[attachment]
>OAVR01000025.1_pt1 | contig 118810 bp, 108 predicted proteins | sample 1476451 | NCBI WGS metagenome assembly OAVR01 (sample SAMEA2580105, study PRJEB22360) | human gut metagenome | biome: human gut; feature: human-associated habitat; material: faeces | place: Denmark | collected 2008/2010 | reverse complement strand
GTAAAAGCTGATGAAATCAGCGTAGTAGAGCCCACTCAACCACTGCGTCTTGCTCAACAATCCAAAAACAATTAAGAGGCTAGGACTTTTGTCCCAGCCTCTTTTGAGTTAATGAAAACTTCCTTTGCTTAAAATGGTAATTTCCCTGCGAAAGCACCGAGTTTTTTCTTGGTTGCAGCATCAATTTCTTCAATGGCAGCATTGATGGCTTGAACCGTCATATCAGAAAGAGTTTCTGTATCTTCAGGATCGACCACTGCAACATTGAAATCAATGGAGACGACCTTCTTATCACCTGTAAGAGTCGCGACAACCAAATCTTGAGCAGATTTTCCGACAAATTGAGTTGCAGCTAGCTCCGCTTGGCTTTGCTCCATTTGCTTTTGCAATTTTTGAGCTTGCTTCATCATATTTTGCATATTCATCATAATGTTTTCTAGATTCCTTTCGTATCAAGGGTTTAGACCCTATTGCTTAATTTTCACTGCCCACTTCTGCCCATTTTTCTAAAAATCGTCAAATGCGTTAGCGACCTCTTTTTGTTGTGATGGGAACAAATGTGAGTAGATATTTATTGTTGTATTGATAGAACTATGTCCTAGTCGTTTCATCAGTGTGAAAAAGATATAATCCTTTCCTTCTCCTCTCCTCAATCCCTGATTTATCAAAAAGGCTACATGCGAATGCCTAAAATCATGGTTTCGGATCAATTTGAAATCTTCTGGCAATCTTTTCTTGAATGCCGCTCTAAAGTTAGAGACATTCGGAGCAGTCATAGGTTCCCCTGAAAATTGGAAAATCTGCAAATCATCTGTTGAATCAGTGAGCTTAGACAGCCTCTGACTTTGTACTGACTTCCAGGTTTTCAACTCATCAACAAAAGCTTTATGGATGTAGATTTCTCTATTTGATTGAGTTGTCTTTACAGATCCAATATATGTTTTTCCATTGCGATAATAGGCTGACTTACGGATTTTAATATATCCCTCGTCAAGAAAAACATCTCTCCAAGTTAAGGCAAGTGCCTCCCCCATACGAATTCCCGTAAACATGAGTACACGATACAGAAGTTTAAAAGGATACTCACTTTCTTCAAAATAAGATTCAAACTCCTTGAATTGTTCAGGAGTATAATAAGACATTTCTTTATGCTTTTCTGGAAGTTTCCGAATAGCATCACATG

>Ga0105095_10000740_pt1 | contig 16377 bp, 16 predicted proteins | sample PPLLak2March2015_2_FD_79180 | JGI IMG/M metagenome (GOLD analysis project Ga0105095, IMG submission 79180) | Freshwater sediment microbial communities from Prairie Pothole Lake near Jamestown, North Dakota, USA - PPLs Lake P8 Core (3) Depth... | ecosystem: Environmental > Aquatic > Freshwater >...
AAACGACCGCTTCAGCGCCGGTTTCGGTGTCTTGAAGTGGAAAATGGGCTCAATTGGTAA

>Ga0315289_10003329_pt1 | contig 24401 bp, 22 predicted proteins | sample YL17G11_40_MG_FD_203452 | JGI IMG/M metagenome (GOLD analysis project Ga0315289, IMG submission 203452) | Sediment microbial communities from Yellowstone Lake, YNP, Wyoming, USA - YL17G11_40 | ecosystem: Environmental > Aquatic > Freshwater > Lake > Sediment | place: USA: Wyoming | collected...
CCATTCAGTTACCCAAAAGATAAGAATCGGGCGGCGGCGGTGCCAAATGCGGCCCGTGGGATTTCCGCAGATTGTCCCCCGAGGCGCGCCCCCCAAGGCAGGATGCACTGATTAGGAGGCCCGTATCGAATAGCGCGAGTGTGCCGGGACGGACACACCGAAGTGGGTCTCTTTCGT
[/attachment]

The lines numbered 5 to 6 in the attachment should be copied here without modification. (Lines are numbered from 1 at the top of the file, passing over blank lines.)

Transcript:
>Ga0315289_10003329_pt1 | contig 24401 bp, 22 predicted proteins | sample YL17G11_40_MG_FD_203452 | JGI IMG/M metagenome (GOLD analysis project Ga0315289, IMG submission 203452) | Sediment microbial communities from Yellowstone Lake, YNP, Wyoming, USA - YL17G11_40 | ecosystem: Environmental > Aquatic > Freshwater > Lake > Sediment | place: USA: Wyoming | collected...
CCATTCAGTTACCCAAAAGATAAGAATCGGGCGGCGGCGGTGCCAAATGCGGCCCGTGGGATTTCCGCAGATTGTCCCCCGAGGCGCGCCCCCCAAGGCAGGATGCACTGATTAGGAGGCCCGTATCGAATAGCGCGAGTGTGCCGGGACGGACACACCGAAGTGGGTCTCTTTCGT